To: lit-ideas@xxxxxxxxxxxxx
Subject: [lit-ideas] Ian Morris

In a message dated 8/4/2013 11:38:40 A.M. Eastern Daylight Time, 
lawrencehelm@xxxxxxxxxxxxxx writes:
"Ian Morris is a Professor in Classics  and History at Stanford University. 
 Samuel P. Huntington (died in 2008)  was, and Francis Fukuyama is a Political 
Scientist.  I am probably treating  Morris unfairly at this point and should 
have read further before saying  anything about his book."
Thanks for the input.
More about Morris from wiki, for the record. 
We read in Wikipedia of Ian Matthew Morris that he "grew up in the United 
Kingdom." "Morris is currently a Willard Professor of Classics and Professor of 
 History at Stanford University."
"Since joining Stanford, Morris has served as Associate Dean of Humanities and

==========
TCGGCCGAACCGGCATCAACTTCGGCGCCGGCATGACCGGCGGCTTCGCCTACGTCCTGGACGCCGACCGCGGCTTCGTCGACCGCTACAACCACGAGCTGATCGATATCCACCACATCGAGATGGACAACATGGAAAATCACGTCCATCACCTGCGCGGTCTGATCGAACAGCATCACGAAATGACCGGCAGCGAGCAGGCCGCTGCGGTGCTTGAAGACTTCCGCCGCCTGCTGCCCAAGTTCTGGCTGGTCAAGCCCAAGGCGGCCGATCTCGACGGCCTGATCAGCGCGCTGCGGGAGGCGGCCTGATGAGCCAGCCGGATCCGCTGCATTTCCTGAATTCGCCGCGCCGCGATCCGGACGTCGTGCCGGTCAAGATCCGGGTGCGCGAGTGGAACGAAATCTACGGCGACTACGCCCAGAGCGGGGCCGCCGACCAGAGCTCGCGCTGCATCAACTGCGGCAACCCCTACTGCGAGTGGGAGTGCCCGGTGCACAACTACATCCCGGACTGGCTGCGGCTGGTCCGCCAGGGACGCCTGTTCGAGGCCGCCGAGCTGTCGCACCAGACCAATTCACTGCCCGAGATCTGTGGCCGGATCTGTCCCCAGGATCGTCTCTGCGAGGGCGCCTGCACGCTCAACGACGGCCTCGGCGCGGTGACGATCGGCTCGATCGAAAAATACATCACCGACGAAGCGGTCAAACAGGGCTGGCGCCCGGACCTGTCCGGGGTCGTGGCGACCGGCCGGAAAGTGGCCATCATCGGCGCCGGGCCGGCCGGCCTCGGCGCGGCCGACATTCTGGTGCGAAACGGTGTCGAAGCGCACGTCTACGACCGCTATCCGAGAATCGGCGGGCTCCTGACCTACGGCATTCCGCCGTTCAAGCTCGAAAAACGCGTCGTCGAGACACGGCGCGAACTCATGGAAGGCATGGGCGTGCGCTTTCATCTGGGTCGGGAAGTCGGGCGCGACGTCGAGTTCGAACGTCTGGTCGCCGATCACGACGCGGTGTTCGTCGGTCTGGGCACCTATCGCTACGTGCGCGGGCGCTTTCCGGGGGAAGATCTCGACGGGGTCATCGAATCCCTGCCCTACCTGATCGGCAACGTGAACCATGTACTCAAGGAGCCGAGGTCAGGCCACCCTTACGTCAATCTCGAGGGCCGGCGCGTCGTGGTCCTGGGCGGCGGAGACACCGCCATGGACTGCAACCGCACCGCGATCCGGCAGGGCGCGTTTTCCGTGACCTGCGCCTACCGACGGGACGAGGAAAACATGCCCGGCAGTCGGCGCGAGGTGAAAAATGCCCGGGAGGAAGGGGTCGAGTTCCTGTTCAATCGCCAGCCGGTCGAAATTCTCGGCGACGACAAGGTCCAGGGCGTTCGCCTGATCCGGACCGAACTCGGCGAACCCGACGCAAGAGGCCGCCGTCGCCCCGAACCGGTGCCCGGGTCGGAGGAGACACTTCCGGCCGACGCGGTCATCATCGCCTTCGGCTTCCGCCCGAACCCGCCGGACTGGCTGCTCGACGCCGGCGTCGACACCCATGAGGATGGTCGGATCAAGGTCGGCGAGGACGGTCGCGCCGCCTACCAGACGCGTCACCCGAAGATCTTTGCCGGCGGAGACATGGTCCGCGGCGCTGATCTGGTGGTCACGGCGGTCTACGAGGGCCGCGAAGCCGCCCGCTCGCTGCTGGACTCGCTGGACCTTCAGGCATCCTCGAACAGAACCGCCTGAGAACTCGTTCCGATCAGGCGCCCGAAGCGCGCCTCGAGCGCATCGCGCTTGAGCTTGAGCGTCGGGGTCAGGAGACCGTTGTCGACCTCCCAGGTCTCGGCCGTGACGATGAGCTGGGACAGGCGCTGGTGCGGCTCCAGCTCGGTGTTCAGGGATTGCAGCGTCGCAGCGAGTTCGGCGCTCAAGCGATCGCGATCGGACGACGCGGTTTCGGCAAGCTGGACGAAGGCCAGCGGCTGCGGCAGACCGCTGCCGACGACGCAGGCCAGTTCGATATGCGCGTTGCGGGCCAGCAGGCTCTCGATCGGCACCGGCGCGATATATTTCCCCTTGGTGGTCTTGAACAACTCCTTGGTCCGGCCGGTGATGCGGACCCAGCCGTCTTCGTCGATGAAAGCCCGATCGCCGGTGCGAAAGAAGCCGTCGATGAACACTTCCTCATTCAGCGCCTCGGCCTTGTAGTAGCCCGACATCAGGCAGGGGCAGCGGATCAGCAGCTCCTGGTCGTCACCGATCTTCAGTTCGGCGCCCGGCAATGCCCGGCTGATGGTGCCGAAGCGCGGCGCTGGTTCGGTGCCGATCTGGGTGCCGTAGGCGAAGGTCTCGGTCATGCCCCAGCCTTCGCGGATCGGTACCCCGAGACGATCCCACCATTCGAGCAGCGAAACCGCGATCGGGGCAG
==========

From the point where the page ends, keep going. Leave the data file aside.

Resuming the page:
Sciences, Chair of the Classics Department, and Director of the Social Science 
History Institute. He was one of the founders of the Stanford Archaeology 
Center and has served two terms as its director."
"Morris attended Alleyne's comprehensive school in Stone,  Staffordshire, and 
studied ancient history and archaeology at Birmingham  University. He gained 
his PhD at Cambridge University .[1] From 1987 through  1995 he taught at the 
University of Chicago."
"Between 2000 and 2007 he directed Stanford University’s excavation at Monte 
Polizzo, Sicily."
"Ian Morris has been awarded fellowships from the Guggenheim Foundation,[3]  
National Endowment for the Humanities.,[2] Center for Hellenic Studies in 
Washington, D.C.[4] and Institute for Research in the Humanities, University of 
"Professor Morris has published extensively on the history and archaeology of 
the ancient Mediterranean and on world history and in 2011 was awarded an  
honorary degree by De Pauw University."
"His 2010 book, Why the West Rules--For Now, compares East and West across the